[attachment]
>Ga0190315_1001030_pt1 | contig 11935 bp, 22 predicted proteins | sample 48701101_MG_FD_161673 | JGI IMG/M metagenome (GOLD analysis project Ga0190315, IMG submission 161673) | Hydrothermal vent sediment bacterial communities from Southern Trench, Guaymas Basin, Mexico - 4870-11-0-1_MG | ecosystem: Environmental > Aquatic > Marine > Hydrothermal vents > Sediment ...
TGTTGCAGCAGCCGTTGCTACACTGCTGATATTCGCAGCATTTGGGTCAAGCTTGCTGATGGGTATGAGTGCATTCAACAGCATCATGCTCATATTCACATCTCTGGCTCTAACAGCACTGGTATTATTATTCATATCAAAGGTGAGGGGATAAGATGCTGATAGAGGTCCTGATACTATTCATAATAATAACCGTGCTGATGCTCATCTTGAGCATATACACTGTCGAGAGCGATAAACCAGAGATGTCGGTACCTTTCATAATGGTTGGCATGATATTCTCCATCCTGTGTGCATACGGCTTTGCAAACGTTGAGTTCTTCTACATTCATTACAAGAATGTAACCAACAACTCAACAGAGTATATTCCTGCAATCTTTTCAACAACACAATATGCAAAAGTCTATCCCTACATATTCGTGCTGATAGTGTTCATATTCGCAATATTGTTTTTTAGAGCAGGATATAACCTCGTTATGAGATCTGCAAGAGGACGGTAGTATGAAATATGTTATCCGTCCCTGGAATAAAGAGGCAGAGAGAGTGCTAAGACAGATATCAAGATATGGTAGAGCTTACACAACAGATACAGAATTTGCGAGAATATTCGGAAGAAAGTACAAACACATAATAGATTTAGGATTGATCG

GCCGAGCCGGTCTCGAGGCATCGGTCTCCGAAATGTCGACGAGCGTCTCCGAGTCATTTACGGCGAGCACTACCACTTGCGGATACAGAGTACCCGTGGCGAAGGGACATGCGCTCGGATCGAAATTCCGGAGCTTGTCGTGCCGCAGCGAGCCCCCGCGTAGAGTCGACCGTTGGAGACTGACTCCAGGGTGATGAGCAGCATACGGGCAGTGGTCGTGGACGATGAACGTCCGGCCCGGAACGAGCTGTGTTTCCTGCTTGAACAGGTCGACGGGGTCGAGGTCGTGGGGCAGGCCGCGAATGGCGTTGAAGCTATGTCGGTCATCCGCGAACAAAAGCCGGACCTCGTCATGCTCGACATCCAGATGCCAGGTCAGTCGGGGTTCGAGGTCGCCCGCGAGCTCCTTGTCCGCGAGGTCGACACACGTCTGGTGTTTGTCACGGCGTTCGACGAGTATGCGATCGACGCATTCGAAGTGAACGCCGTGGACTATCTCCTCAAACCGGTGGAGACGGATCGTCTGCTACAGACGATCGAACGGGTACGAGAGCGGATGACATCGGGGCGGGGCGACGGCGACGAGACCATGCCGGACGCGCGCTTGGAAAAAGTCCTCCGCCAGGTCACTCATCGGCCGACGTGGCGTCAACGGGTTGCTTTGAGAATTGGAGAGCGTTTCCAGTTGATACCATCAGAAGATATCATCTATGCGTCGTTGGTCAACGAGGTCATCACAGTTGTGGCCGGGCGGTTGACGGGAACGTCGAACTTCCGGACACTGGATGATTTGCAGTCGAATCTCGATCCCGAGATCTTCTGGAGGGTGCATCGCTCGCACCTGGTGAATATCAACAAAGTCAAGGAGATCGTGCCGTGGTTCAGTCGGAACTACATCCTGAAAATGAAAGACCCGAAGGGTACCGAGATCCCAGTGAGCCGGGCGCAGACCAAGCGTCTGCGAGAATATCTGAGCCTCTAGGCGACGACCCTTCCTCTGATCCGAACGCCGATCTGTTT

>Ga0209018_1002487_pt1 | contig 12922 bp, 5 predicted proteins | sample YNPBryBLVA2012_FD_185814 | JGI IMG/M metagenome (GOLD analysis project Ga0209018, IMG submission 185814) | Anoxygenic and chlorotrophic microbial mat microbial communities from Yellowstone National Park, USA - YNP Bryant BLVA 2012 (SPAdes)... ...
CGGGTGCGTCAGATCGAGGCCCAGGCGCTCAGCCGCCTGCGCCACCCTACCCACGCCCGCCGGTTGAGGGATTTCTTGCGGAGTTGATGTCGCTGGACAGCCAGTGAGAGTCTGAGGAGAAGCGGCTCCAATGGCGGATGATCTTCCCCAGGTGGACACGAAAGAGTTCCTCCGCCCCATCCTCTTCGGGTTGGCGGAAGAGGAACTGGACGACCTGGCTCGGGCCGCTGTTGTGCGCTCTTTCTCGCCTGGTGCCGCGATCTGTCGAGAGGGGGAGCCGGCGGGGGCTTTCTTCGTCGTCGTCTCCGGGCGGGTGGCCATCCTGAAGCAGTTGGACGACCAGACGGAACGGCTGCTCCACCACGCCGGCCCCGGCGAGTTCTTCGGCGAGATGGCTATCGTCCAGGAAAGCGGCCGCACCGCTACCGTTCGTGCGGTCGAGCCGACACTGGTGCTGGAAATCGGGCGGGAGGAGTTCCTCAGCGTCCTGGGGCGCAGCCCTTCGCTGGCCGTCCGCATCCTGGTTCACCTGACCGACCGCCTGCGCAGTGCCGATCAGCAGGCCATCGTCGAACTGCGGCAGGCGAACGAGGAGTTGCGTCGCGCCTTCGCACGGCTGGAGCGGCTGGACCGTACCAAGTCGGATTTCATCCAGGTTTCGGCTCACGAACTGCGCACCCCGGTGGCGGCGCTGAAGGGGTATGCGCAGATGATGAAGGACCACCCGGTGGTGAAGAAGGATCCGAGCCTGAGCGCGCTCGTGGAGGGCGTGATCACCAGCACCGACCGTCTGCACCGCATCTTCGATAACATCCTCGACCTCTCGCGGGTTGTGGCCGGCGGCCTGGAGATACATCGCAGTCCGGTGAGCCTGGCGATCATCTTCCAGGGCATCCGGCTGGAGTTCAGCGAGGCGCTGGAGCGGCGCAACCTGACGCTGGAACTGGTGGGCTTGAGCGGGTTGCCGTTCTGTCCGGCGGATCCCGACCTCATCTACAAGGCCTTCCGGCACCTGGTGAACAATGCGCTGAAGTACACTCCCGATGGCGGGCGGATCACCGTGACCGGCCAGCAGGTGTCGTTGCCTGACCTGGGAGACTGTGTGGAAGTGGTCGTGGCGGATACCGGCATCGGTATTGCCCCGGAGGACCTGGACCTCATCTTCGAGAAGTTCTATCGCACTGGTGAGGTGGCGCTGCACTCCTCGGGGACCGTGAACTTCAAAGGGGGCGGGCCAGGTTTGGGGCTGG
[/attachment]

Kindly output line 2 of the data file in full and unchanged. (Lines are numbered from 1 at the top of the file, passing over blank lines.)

TGTTGCAGCAGCCGTTGCTACACTGCTGATATTCGCAGCATTTGGGTCAAGCTTGCTGATGGGTATGAGTGCATTCAACAGCATCATGCTCATATTCACATCTCTGGCTCTAACAGCACTGGTATTATTATTCATATCAAAGGTGAGGGGATAAGATGCTGATAGAGGTCCTGATACTATTCATAATAATAACCGTGCTGATGCTCATCTTGAGCATATACACTGTCGAGAGCGATAAACCAGAGATGTCGGTACCTTTCATAATGGTTGGCATGATATTCTCCATCCTGTGTGCATACGGCTTTGCAAACGTTGAGTTCTTCTACATTCATTACAAGAATGTAACCAACAACTCAACAGAGTATATTCCTGCAATCTTTTCAACAACACAATATGCAAAAGTCTATCCCTACATATTCGTGCTGATAGTGTTCATATTCGCAATATTGTTTTTTAGAGCAGGATATAACCTCGTTATGAGATCTGCAAGAGGACGGTAGTATGAAATATGTTATCCGTCCCTGGAATAAAGAGGCAGAGAGAGTGCTAAGACAGATATCAAGATATGGTAGAGCTTACACAACAGATACAGAATTTGCGAGAATATTCGGAAGAAAGTACAAACACATAATAGATTTAGGATTGATCG